By Jackie Newson BSc(Hons) MBANT
Dyslexia is a fairly common condition and experts believe it is closely related to dyspraxia and attention deficit hyperactivity disorder. Around five per cent of the population is severely dyslexic, although milder forms of the condition affect many more.
WHAT IS DYSLEXIA?
Dyslexia is a language-based learning disability that is neurological in its origin. It is characterised by poor spelling, poor working memory and difficulties with accurate word recognition and fluent pronunciation. Those with dyslexia usually experience secondary consequences, which may include poor writing skills and difficulty in reading.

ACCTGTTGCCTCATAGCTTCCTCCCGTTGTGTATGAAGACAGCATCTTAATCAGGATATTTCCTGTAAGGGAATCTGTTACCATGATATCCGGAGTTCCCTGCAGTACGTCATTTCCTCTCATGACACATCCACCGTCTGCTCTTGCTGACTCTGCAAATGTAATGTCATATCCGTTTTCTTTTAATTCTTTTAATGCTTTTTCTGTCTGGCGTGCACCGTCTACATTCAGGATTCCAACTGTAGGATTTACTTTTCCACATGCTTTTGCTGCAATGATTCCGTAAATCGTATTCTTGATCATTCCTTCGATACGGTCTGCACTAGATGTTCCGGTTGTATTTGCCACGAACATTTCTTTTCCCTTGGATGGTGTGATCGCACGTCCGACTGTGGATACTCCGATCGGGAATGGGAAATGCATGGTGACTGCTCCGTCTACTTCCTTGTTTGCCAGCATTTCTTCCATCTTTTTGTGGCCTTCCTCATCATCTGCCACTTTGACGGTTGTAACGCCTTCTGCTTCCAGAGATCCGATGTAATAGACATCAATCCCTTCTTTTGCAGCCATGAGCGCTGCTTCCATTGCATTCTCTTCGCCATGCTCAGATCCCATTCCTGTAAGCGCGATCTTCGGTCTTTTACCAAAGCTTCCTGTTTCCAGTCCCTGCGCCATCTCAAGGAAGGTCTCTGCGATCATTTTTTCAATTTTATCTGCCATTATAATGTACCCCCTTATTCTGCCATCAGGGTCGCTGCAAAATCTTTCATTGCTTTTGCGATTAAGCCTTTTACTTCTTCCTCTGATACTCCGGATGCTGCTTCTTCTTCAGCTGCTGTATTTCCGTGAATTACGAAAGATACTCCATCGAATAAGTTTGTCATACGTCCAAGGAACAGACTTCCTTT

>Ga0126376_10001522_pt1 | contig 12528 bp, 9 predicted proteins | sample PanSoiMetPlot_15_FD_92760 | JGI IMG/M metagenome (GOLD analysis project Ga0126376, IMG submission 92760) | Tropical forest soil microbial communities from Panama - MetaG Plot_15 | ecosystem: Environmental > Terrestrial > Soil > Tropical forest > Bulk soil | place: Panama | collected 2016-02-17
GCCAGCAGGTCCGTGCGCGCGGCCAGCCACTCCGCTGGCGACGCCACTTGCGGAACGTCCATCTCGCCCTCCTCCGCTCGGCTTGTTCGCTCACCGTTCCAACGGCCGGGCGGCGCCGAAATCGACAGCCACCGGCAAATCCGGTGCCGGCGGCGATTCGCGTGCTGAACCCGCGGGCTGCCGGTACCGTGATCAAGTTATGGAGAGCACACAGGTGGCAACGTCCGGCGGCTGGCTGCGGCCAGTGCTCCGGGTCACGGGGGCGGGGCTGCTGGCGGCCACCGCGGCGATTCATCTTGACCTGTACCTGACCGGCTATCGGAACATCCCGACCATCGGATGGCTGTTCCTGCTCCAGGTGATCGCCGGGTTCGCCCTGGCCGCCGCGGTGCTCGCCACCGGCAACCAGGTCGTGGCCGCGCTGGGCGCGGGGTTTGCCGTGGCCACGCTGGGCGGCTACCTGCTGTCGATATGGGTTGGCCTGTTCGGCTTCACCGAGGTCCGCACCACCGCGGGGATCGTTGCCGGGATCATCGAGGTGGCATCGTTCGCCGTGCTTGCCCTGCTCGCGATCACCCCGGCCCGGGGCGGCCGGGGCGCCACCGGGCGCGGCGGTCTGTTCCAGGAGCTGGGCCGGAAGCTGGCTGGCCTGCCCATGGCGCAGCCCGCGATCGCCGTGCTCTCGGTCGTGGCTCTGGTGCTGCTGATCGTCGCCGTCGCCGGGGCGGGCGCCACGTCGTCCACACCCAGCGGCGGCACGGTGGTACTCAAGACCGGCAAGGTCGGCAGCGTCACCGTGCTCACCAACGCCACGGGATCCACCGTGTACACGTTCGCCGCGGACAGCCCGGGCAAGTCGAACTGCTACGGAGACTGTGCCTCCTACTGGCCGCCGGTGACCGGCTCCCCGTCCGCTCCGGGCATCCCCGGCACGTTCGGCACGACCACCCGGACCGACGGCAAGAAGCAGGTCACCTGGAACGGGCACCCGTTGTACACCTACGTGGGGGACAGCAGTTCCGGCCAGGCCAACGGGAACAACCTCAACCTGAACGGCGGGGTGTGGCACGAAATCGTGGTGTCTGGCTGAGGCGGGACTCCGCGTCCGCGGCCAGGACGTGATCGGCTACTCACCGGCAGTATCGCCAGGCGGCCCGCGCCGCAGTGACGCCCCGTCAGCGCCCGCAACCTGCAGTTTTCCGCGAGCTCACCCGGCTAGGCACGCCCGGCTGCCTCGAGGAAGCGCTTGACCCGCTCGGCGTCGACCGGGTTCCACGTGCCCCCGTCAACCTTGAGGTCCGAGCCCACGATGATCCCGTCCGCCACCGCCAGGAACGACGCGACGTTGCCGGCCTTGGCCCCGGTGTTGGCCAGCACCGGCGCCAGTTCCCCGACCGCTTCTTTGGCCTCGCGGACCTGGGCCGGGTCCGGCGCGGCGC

WHAT CAUSES DYSLEXIA?
The causes are still not entirely clear but studies have shown that some types of dyslexia may be due to a missing or inactive connection between parts of the brain. The differences in the way the brain of a dyslexic person functions leads to the learning difficulties mentioned. Dyslexia occurs in people of all backgrounds and intellectual levels. There also appears to be a genetic pre-disposition, as it tends to run in families.
Poor nutrition and a lack of essential fatty acids in the diet may exacerbate the concentration and behavioural difficulties frequently associated with dyslexia.
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